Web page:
Overcoming these common challenges requires careful planning, cross-functional collaboration, technical skills, governance, ongoing resources, and long-term organizational commitment. Those able to successfully address data, technical, operational, cultural and societal barriers lay the foundation for predictive success, while others risk programs that underdeliver or fail to achieve meaningful impact. With experience, solutions are emerging but challenges will remain substantial for the foreseeable future.


International standards organizations can play a crucial role in developing governance frameworks and best practices to help regulate artificial intelligence technologies responsibly on a global level. As AI continues to advance rapidly and become integrated into more applications and workflows worldwide, it is important to establish common standards to address concerns around safety, fairness, transparency, accountability and human rights.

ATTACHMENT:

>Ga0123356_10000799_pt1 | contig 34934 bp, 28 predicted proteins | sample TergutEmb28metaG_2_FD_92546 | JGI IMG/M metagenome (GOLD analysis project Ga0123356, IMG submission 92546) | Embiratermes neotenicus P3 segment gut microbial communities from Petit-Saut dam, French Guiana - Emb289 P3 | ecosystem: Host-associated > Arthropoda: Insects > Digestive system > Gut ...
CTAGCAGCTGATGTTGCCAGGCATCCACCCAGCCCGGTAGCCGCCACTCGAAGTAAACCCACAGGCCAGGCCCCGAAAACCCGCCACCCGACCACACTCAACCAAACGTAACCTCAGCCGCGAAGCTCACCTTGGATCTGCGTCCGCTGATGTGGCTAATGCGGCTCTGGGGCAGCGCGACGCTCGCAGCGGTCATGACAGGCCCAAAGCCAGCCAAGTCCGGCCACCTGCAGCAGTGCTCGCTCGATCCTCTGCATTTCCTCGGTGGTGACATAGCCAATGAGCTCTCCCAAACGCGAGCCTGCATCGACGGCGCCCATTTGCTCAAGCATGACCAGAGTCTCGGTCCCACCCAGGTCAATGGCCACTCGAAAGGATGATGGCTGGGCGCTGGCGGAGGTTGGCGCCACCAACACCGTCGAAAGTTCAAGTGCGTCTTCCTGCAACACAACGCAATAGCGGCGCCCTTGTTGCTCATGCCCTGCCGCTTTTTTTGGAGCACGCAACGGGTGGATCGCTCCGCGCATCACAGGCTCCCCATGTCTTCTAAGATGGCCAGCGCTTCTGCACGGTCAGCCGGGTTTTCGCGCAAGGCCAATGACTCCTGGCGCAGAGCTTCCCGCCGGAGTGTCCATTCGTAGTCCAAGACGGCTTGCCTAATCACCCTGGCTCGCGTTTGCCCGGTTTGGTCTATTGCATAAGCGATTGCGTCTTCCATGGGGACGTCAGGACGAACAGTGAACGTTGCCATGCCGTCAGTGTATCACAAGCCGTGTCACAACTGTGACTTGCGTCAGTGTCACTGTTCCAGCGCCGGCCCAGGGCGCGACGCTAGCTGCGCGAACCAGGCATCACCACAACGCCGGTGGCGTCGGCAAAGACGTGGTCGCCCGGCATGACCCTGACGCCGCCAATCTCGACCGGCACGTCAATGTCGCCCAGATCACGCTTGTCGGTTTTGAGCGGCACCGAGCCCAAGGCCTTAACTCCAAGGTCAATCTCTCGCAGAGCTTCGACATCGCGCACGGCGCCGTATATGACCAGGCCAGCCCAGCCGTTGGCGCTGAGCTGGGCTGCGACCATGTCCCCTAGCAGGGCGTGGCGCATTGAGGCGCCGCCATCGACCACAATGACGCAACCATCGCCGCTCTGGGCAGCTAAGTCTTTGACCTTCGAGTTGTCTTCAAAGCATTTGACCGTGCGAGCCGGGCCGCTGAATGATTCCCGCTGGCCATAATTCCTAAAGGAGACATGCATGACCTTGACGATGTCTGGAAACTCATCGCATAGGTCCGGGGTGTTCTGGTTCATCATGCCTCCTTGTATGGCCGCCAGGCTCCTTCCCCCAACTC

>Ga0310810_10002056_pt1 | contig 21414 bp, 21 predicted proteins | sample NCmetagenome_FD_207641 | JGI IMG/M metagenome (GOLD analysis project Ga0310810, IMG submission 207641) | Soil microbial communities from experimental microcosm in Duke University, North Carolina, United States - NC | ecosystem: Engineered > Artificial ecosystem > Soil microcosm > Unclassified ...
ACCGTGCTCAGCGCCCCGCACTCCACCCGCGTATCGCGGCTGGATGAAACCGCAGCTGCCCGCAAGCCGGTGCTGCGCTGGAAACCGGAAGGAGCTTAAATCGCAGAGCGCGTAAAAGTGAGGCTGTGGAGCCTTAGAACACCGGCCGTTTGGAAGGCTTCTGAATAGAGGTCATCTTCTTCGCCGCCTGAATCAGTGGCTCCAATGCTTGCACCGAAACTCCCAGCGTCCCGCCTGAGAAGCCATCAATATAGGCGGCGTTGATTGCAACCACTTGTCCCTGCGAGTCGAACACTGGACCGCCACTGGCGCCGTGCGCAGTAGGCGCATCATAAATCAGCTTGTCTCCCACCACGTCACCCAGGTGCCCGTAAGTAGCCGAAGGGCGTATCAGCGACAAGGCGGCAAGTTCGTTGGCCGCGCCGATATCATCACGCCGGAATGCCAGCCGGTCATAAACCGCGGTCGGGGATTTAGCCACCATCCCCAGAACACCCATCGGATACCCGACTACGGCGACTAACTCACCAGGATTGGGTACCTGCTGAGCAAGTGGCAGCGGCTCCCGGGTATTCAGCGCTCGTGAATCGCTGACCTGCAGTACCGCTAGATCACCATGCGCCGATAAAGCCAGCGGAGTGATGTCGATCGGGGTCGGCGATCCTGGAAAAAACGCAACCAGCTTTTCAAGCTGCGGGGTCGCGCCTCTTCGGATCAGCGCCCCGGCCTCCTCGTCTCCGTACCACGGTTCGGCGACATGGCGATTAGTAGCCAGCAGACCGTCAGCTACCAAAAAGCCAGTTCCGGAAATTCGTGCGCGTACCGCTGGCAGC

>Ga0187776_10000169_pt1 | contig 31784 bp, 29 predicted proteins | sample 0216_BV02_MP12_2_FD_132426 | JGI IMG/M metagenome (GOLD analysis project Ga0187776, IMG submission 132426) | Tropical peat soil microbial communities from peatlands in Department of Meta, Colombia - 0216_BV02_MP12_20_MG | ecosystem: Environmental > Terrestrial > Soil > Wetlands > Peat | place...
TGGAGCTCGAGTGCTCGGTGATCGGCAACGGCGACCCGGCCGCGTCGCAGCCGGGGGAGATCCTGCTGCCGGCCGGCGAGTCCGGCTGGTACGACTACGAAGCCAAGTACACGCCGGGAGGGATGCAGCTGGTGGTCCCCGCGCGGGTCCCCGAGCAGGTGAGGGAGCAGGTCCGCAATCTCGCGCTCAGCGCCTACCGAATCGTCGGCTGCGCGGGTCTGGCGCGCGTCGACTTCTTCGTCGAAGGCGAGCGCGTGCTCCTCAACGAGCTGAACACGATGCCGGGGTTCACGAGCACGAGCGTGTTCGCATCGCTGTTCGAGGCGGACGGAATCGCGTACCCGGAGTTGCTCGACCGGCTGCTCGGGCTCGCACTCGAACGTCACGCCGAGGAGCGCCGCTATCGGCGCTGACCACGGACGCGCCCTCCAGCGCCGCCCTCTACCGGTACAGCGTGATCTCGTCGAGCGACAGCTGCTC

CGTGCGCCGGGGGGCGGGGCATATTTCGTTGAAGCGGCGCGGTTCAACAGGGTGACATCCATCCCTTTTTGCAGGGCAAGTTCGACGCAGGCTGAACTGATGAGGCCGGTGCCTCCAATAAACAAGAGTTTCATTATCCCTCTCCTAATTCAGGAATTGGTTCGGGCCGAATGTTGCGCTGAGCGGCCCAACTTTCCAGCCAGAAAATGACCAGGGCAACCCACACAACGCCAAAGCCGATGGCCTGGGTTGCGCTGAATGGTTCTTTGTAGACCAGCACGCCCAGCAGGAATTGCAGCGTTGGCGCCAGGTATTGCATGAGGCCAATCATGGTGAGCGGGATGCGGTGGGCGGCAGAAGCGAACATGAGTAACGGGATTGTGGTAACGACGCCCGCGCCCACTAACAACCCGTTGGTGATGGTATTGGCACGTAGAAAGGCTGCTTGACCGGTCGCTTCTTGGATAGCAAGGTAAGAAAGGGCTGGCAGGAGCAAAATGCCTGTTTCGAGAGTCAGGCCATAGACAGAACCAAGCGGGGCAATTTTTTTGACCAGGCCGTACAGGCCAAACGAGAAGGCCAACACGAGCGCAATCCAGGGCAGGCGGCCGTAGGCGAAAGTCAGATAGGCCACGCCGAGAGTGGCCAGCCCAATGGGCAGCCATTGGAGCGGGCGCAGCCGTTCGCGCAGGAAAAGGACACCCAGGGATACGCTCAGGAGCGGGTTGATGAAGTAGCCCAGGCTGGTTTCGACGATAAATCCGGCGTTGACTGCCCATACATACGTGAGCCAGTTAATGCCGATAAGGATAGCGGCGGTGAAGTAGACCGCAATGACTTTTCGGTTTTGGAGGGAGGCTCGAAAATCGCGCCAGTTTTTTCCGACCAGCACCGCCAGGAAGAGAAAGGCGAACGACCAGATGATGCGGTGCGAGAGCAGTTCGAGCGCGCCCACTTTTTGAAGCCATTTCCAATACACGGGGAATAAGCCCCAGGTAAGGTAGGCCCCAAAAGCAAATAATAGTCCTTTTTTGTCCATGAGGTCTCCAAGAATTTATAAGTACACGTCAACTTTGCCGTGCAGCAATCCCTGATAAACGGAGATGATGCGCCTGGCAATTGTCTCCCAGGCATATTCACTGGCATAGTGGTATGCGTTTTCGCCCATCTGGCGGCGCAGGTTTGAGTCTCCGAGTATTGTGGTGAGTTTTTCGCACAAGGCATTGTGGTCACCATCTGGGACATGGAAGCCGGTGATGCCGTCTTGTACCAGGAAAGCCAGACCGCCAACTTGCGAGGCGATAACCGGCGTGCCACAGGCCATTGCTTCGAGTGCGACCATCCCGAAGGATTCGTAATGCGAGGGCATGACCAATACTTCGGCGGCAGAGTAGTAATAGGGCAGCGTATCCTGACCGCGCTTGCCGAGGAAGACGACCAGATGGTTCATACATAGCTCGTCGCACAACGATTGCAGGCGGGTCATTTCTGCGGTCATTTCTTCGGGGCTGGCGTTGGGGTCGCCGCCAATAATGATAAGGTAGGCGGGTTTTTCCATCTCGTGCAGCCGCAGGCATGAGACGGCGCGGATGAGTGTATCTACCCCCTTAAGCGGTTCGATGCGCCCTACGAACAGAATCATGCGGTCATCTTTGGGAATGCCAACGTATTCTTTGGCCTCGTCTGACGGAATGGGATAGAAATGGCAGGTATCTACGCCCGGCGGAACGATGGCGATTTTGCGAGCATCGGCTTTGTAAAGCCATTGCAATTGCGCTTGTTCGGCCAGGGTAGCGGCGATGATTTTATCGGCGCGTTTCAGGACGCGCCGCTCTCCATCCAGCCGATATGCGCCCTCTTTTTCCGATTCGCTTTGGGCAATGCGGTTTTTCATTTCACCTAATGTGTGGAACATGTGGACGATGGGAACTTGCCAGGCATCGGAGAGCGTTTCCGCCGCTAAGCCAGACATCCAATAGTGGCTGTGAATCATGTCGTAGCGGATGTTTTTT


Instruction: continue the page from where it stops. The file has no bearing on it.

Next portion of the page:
Standards development organizations like the International Organization for Standardization (ISO), the International Electrotechnical Commission (IEC) and the International Telecommunication Union (ITU) bring together experts from industry, government, academia and civil society to work on consensus-driven standards. They have the ability to facilitate discussions between stakeholders from different nations and cultural perspectives. By leveraging this multistakeholder approach, international AI standards can help align regulations and build trust globally in a way that reflects diverse societal values.

Some areas where international AI standards could provide guidance include establishing common frameworks for:

Algorithmic accountability and auditing methods. Standards can outline best practices for documenting design processes, implementing oversight mechanisms, detecting biases and ensuring systems behave as intended over their entire lifecycles. This helps ensure those developing and applying AI are accountable for any social and economic impacts.

Data governance and management. Common standards around data collection methods, personal information protection, documentation of data sources and ongoing monitoring of data distributions can help address privacy, surveillance and social discrimination concerns that might emerge from large datasets.

Transparency into AI system decision-making. Requirements for explaining model inputs/outputs, flagging uncertain predictions and disclosing limitations can help users understand what an AI system can and cannot do. Technical standards specifying explanation formats and human-interpretable justifications facilitate oversight.